|At ‘‘Beyond Bubbie’s Kitchen’’ at the Moakley Courthouse, Evan Deluty, chef-owner of Stella in Boston, puts his finishing touch on his potato pancakes with smoked white fish and chives. (JANE DORNBUSCH FOR THE BOSTON GLOBE)|
Even bubbie would have eaten more
Event has ecumenical chefs innovating from traditional Jewish recipes
If you ever thought Jewish food was just bagels and brisket, it’s not. The point was amply proven at “Beyond Bubbie’s Kitchen,’’ an event held on Sunday at the Moakley Courthouse. A real bubbie (the word is Yiddish for grandmother) might have raised an eyebrow or two at what she saw.
Who could have imagined that tzimmes could be transmogrified into Japanese yam tempura maki? Or that a Reuben sandwich could be made from duck breast pastrami, served on rye with a red cabbage confit? Fifteen local chefs (some Jewish, most not) used traditional Jewish cuisine as their inspiration. They were free to take a concept and innovate. The evening was sponsored by Prism, the young adult program of the New Center for Arts and Culture, a Jewish arts and culture organization.
What many people think of as classic Jewish cuisine — the Eastern European cooking of the Ashkenazi Jews and the Sephardic food of North African, Middle Eastern, and Turkish Jews — might not seem very modern. But the participating chefs, no matter what their backgrounds, said the cuisine proved to be fertile ground for creativity. “I’m not Jewish, but I love Jewish delis,’’ said Mike LaScola of American Seasons on Nantucket. A self-described “pastrami junkie,’’ LaScola created the duck-breast Reuben. “We ‘pastrami’ just about everything,’’ he says, “beef cheek, pork cheek.’’ (Cue: Bubbie spinning in her grave.)
Ting Yen of Oishii in the South End came up with the yam tempura maki, based on tzimmes, which traditionally contains sweet potatoes.
“It wasn’t that challenging; you find inspiration everywhere,’’ said Jeremy Sewall, chef and owner of Lineage in Brookline. He deconstructed beet borscht and came up with a pickled beet salad with homemade ricotta and blood orange.
Smoked fish? Michael Scelfo of Russell House Tavern in Harvard Square presented a caraway and matzo cake topped with smoked arctic char and fromage blanc. “I’m not Jewish, but I’m a real fan of the food,’’ said Scelfo. He sees a connection between the “soulfulness’’ of Jewish cuisine and the food he typically makes at the tavern.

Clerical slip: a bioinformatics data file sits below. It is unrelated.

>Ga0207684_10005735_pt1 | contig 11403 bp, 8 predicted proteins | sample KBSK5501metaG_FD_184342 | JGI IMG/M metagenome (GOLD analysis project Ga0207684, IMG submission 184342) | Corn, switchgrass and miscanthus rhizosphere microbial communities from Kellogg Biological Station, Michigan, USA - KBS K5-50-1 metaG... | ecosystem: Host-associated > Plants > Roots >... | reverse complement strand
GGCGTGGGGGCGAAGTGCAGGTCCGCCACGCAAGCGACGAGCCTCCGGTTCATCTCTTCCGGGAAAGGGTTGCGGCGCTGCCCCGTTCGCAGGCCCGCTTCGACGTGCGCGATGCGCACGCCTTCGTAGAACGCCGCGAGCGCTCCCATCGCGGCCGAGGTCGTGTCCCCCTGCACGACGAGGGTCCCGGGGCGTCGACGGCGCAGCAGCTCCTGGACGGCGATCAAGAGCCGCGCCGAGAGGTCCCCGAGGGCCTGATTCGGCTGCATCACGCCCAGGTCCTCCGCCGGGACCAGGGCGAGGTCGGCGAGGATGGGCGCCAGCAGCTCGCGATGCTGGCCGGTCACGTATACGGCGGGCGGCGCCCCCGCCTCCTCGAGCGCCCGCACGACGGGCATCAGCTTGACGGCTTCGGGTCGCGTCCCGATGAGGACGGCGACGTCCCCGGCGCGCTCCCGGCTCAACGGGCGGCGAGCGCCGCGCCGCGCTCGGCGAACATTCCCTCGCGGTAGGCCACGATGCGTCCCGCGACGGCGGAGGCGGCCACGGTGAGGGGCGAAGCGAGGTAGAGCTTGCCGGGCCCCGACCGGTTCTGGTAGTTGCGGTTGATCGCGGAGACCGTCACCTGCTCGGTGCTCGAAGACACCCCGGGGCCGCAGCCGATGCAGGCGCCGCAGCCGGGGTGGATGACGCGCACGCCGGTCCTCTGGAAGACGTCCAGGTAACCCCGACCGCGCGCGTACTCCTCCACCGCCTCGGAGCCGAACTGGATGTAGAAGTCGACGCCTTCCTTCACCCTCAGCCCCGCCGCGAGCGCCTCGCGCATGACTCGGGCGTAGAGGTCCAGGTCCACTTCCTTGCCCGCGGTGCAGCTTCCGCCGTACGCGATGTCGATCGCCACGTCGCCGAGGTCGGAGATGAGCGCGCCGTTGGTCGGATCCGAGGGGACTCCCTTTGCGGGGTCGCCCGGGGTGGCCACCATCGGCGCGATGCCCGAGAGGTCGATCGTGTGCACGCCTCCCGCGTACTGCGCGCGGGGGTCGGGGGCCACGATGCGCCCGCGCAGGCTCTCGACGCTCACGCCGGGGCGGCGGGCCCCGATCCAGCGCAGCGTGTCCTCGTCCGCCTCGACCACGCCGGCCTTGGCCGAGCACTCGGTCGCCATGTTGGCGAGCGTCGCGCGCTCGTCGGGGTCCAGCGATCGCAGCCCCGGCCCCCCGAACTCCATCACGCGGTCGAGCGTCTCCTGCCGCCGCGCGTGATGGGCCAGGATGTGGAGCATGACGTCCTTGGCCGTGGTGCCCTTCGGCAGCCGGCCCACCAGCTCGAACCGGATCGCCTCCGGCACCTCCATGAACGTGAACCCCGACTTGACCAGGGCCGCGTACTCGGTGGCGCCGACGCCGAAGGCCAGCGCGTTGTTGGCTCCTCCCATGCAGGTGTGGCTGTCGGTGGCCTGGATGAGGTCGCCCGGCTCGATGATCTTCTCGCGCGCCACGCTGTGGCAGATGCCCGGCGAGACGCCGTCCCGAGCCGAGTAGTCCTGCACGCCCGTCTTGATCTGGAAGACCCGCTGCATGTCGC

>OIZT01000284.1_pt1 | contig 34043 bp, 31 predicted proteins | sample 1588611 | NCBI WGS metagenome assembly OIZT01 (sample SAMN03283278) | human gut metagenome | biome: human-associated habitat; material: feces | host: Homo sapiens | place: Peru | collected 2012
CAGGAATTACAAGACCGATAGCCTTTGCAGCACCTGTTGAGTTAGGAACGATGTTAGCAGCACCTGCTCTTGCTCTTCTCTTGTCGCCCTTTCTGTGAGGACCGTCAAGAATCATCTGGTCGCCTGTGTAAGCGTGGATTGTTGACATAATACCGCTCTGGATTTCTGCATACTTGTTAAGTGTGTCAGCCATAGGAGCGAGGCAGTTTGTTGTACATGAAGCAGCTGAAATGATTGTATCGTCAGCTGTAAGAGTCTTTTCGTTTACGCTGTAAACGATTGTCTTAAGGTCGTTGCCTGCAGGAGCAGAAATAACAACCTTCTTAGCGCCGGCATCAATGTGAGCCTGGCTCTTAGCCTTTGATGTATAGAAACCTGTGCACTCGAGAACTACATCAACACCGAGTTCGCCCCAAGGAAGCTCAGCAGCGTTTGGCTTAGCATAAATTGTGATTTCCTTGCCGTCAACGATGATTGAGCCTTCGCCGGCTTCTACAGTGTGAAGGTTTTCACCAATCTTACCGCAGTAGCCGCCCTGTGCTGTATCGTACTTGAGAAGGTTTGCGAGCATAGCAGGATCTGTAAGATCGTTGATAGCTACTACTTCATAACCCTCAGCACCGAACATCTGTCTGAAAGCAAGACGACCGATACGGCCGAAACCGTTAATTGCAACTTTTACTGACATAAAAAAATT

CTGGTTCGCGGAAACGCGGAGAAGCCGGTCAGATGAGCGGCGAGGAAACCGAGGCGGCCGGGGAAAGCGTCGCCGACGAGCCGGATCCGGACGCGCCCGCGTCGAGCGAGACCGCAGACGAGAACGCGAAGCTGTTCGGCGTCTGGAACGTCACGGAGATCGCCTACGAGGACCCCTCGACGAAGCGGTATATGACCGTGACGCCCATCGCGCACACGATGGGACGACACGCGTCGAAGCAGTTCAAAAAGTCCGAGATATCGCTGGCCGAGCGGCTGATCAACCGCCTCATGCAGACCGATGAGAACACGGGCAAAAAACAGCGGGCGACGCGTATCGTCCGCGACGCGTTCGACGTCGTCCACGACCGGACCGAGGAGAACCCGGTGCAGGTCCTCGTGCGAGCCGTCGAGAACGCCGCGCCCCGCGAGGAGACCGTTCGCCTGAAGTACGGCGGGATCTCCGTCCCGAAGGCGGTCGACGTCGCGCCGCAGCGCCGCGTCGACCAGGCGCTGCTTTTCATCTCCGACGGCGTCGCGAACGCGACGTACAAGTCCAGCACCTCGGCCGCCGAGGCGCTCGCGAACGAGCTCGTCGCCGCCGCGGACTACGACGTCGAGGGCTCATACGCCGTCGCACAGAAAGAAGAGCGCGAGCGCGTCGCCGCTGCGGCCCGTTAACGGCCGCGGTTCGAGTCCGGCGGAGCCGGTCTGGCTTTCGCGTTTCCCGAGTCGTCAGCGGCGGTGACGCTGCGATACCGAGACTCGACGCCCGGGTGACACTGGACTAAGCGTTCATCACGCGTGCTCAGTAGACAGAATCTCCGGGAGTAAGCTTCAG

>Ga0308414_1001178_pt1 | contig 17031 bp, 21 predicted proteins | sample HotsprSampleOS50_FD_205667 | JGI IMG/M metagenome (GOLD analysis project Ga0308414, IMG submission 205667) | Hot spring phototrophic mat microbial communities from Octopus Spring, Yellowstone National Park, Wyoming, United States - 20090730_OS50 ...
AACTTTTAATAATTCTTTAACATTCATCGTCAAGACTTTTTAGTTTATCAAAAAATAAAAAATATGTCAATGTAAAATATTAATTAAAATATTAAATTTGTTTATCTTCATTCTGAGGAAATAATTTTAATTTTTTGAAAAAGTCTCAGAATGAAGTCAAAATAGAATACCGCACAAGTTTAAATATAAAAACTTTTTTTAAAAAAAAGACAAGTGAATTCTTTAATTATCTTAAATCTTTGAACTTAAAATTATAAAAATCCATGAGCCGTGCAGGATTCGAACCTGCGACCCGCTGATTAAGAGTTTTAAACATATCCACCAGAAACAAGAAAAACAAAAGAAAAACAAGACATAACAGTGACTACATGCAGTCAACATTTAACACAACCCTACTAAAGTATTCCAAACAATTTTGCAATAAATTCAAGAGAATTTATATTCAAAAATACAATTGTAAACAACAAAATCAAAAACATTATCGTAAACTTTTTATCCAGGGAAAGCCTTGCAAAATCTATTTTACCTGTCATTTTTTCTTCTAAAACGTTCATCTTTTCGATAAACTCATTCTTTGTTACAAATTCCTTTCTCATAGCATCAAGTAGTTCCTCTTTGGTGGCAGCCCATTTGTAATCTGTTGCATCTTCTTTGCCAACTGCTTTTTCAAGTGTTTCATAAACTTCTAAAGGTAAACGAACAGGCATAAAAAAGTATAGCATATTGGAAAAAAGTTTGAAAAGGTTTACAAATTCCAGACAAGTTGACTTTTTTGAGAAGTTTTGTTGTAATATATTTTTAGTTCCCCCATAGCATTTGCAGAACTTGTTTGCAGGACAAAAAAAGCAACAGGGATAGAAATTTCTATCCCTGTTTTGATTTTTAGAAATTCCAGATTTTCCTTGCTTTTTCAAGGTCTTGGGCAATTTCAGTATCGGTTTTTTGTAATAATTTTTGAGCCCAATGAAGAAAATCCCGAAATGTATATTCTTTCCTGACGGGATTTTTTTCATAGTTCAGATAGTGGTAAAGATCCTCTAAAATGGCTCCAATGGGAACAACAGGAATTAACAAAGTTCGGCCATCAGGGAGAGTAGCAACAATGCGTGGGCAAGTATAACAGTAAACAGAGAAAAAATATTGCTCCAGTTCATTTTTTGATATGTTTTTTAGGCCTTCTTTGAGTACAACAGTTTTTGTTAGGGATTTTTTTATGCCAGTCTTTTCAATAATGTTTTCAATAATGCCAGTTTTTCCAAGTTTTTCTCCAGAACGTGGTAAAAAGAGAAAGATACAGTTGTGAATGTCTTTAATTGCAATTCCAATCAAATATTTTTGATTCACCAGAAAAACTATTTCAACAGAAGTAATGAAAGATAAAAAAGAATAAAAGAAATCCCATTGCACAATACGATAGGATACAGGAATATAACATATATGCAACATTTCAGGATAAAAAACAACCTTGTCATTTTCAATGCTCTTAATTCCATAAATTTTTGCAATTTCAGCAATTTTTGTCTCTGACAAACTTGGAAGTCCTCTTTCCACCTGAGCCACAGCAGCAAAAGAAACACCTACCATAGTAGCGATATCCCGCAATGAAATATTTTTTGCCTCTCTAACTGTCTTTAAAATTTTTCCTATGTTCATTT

In the courthouse’s jury assembly hall, off the atrium housing the main event, guest speaker and cookbook author Joan Nathan was interviewed by the evening’s host, restaurateur Michael Schlow. Nathan is perhaps the country’s leading expert on Jewish food, and she spoke to a rapt audience about “Quiches, Kugels, and Couscous,’’ which describes her search for Jewish cooking in France. Jews were responsible for, among other things, bringing chocolate to France, said Nathan. Culinary history, she said later, is never quite what it appears. “We think the past is something static,’’ she said, flagging down Tony Maws of Craigie on Main to request his kasha varnishkas with duck confit. But Jewish food, she said, has always evolved. Two generations ago, the matzo balls and gefilte fish we think of as traditional were different, and probably they did not resemble earlier versions.
The event was designed to appeal to a younger crowd. Attendees represented a future generation of bubbies. Lily Harris, 13, came with her mother, Eve. Lily described herself as a picky eater, but she was wowed by the sushi and by an eggplant stew prepared by Azita Bina-Seibel of Lala Rokh on Beacon Hill.
When it came to desserts, you didn’t see bubbie’s traditional, but often dry, honey cake or her stewed prunes. Michael Leviton of Lumiere in West Newton, who grew up in a kosher household, used the classic mun (poppyseed) filling of the Purim cookie hamantaschen to create a mun “Oreo.’’ And Jim Solomon of The Fireplace in Brookline turned tradition inside out with his take on sufganiyot, the jelly doughnuts popular at Hanukkah. He made apple doughnuts, served with a trio of dipping sauces.
As a young chef, Solomon made pilgrimages to his grandmother’s home to watch her prepare stuffed cabbage, kreplach (dumplings), and chicken soup. Beyond being a “great cook,’’ he said, she had at least one other quality common to bubbies everywhere. Whatever he did was golden. She might not have thought much of these newfangled takes on Jewish cuisine, he conjectured. “She was a traditionalist,’’ he says. But then her sense of family would kick in.
“I think that if her grandchild made the food,’’ says her grandson, “she’d love it.’’
Jane Dornbusch can be reached at firstname.lastname@example.org.